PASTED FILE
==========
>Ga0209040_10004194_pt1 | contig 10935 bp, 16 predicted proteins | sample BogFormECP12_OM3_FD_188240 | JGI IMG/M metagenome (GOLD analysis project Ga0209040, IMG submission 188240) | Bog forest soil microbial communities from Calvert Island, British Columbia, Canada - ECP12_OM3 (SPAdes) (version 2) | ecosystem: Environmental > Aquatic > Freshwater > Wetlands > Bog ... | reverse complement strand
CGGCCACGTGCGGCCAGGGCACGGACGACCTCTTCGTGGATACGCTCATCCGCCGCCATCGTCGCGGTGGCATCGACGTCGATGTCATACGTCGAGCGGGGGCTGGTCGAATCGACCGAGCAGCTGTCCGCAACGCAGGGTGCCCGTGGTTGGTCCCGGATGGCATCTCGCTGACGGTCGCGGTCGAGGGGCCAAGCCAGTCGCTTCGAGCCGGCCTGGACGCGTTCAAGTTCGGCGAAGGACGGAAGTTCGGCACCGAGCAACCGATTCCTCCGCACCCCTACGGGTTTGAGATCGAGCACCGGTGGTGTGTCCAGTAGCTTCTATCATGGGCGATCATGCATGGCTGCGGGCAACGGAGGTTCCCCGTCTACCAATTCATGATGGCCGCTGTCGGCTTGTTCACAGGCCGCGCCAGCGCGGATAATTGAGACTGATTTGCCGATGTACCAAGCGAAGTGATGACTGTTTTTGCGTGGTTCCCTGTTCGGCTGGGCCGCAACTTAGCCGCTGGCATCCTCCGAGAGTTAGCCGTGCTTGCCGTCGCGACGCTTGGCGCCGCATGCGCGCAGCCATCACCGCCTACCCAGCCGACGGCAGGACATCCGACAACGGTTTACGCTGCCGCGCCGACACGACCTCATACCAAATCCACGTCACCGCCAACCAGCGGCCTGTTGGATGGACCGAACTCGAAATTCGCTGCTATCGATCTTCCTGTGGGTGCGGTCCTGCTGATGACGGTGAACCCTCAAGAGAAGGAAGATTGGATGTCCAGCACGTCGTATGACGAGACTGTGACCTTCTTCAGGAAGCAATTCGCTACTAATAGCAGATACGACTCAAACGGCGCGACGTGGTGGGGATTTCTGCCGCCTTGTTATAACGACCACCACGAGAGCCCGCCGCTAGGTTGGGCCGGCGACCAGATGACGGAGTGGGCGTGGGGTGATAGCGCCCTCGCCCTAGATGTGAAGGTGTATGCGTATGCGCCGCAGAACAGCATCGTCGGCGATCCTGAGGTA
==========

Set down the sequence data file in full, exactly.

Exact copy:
>Ga0209040_10004194_pt1 | contig 10935 bp, 16 predicted proteins | sample BogFormECP12_OM3_FD_188240 | JGI IMG/M metagenome (GOLD analysis project Ga0209040, IMG submission 188240) | Bog forest soil microbial communities from Calvert Island, British Columbia, Canada - ECP12_OM3 (SPAdes) (version 2) | ecosystem: Environmental > Aquatic > Freshwater > Wetlands > Bog ... | reverse complement strand
CGGCCACGTGCGGCCAGGGCACGGACGACCTCTTCGTGGATACGCTCATCCGCCGCCATCGTCGCGGTGGCATCGACGTCGATGTCATACGTCGAGCGGGGGCTGGTCGAATCGACCGAGCAGCTGTCCGCAACGCAGGGTGCCCGTGGTTGGTCCCGGATGGCATCTCGCTGACGGTCGCGGTCGAGGGGCCAAGCCAGTCGCTTCGAGCCGGCCTGGACGCGTTCAAGTTCGGCGAAGGACGGAAGTTCGGCACCGAGCAACCGATTCCTCCGCACCCCTACGGGTTTGAGATCGAGCACCGGTGGTGTGTCCAGTAGCTTCTATCATGGGCGATCATGCATGGCTGCGGGCAACGGAGGTTCCCCGTCTACCAATTCATGATGGCCGCTGTCGGCTTGTTCACAGGCCGCGCCAGCGCGGATAATTGAGACTGATTTGCCGATGTACCAAGCGAAGTGATGACTGTTTTTGCGTGGTTCCCTGTTCGGCTGGGCCGCAACTTAGCCGCTGGCATCCTCCGAGAGTTAGCCGTGCTTGCCGTCGCGACGCTTGGCGCCGCATGCGCGCAGCCATCACCGCCTACCCAGCCGACGGCAGGACATCCGACAACGGTTTACGCTGCCGCGCCGACACGACCTCATACCAAATCCACGTCACCGCCAACCAGCGGCCTGTTGGATGGACCGAACTCGAAATTCGCTGCTATCGATCTTCCTGTGGGTGCGGTCCTGCTGATGACGGTGAACCCTCAAGAGAAGGAAGATTGGATGTCCAGCACGTCGTATGACGAGACTGTGACCTTCTTCAGGAAGCAATTCGCTACTAATAGCAGATACGACTCAAACGGCGCGACGTGGTGGGGATTTCTGCCGCCTTGTTATAACGACCACCACGAGAGCCCGCCGCTAGGTTGGGCCGGCGACCAGATGACGGAGTGGGCGTGGGGTGATAGCGCCCTCGCCCTAGATGTGAAGGTGTATGCGTATGCGCCGCAGAACAGCATCGTCGGCGATCCTGAGGTA